Rape in Different CulturesRape in Different CulturesПодпись: Japanese American women report rape significantly less often to police than women of European American decent (Maciejewski, 2002).Подпись:world (and probably a higher unreported rape rate), and experts have been looking for ways to help deter men from committing rape (Dixon, 2005). Because of this, in 2005, an antirape female condom was unveiled in South Africa (Dixon, 2005; see photo above). This device is controversial: some believe that it puts the responsibility for the problem on the shoulders of South African women, whereas others believe that the de­vice may help lessen the climbing rape rates in South Africa.

In Asian cultures there are often more conservative attitudes about sex; because of this, there is often more tolerance for rape myths (M. A. Kennedy & Gorzalka, 2002). Research by Sanday (1981) indicates that the primary cultural factors that affect the in­cidence of rape in a society include relations between the sexes, the status of women, and male attitudes in the society. Societies that promote male violence have higher in­cidences of rape because men are socialized to be aggressive, dominating, and to use force to get what they want.

‘і’" rape on Campus

A study done in 2000 looked at sexual coercion on college campuses across the United States and found that 2% of women reported they had been raped, whereas 1% reported they were victims of an attempted rape—meaning that 35 women are raped or experi­ence an attempted rape for every 1,000 college students each year (B. S. Fisher et al.,

2000) . As we discussed earlier, the majority of these women knew the person who sexu­ally victimized them; the majority were ex-boyfriends, classmates, friends, and/or coworkers (B. S. Fisher et al., 2000).

In Chapter 7 we discussed stalking in intimate relationships. Some women report being stalked on campus, either physically, or through notes and e-mails (see Figure 17.3). Overall, a total of 8% to 16% of women and 2% to 7% of men report being stalked at some point in their lives (Dennison & Thomson, 2005). What’s interesting is that college-aged men and women often have differing definitions for stalking, and typically, men are not as quick to define unwanted attention and interest as stalking (Hills & Taplin, 1998). Stalking is a serious problem, especially given that 81% of women who have been stalked by a lover were also physically assaulted by that lover, whereas 31% were sexually assaulted by him (Tjaden & Thoennes, 1998).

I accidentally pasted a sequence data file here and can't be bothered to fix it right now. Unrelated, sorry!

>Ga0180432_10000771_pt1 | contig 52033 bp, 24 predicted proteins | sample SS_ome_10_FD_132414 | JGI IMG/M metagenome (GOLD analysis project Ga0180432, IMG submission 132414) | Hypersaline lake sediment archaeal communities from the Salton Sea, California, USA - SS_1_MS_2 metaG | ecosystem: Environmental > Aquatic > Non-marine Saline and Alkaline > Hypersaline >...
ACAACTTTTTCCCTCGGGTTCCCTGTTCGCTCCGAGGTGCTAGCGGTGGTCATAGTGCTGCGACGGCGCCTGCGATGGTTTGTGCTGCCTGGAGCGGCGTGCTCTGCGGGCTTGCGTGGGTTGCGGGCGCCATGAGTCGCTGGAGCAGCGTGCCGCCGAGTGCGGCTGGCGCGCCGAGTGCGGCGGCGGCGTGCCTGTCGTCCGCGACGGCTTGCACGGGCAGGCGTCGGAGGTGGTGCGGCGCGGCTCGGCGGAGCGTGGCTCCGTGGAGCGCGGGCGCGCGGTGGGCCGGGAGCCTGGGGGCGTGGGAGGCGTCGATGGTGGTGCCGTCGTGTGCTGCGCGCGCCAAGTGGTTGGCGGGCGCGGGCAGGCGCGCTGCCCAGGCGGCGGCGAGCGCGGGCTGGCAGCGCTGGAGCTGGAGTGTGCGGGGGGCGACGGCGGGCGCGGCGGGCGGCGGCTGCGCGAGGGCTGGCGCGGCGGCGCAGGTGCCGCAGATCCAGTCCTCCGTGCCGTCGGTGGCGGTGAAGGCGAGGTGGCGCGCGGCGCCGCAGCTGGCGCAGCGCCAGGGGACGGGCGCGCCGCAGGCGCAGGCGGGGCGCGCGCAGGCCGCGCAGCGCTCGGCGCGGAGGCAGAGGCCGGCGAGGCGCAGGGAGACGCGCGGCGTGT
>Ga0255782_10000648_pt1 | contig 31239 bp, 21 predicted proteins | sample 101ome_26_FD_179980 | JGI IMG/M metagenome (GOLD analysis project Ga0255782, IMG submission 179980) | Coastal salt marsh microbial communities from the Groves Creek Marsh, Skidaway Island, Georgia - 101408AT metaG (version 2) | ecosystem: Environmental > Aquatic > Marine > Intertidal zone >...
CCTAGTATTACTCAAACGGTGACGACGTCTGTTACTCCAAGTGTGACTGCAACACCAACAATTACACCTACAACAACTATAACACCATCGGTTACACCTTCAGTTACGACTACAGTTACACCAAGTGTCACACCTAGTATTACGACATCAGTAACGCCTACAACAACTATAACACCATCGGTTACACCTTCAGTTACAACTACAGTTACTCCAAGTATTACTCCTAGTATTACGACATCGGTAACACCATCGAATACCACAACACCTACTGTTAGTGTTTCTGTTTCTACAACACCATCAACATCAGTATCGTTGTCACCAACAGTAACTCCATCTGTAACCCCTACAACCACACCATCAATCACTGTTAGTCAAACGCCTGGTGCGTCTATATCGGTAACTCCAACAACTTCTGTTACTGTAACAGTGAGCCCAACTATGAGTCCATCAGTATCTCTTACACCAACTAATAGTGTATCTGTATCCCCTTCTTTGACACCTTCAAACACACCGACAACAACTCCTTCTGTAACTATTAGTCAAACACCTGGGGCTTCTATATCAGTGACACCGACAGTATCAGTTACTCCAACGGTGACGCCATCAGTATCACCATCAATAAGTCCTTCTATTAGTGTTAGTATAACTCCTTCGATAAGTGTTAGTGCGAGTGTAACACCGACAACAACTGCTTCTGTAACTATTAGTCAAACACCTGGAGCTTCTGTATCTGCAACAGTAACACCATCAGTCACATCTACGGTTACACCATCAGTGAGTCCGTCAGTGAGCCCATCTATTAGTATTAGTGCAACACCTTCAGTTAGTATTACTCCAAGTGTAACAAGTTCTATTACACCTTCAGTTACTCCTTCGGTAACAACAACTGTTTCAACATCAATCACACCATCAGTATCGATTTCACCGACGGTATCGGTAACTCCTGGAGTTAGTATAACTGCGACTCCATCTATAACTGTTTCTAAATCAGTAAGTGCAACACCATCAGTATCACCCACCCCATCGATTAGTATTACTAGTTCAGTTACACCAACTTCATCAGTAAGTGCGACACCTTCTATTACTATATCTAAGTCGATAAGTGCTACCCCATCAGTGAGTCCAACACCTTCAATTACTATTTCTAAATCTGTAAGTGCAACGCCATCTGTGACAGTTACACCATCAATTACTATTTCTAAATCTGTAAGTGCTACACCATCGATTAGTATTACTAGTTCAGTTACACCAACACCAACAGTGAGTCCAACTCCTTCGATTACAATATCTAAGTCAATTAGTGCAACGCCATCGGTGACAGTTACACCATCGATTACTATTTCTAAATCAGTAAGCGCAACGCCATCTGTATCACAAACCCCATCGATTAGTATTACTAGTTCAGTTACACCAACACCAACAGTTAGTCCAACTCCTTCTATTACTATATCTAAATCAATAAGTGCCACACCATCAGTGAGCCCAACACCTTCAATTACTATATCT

Figure 17.3

Percentages of stalking behaviors on college campuses.

Source: B. S. Fisher et al., 2000; Stalking Resource Center, 2000.

 

Telephoned Waited outside/inside Watched from afar Followed Sent letters E-mailed Showed up uninvited Sent gifts Other

 

] 77.7%

 

20

 

40

 

60

 

80

 

100

 

Percent

 

Rape in Different Cultures

0

Because the majority of women know their assailants on college campuses, it won’t come as any surprise that few feel comfortable reporting or pressing charges. Studies have found that although two-thirds of the women talked to someone else about the in­cident, the majority told only a friend (B. S. Fisher et al., 2000). In 1990, the United States passed the Student Right-to-Know and Campus Security Act, which requires col­leges with federal student aid programs to provide campus crime statistics upon request (Fisher et al., 2000).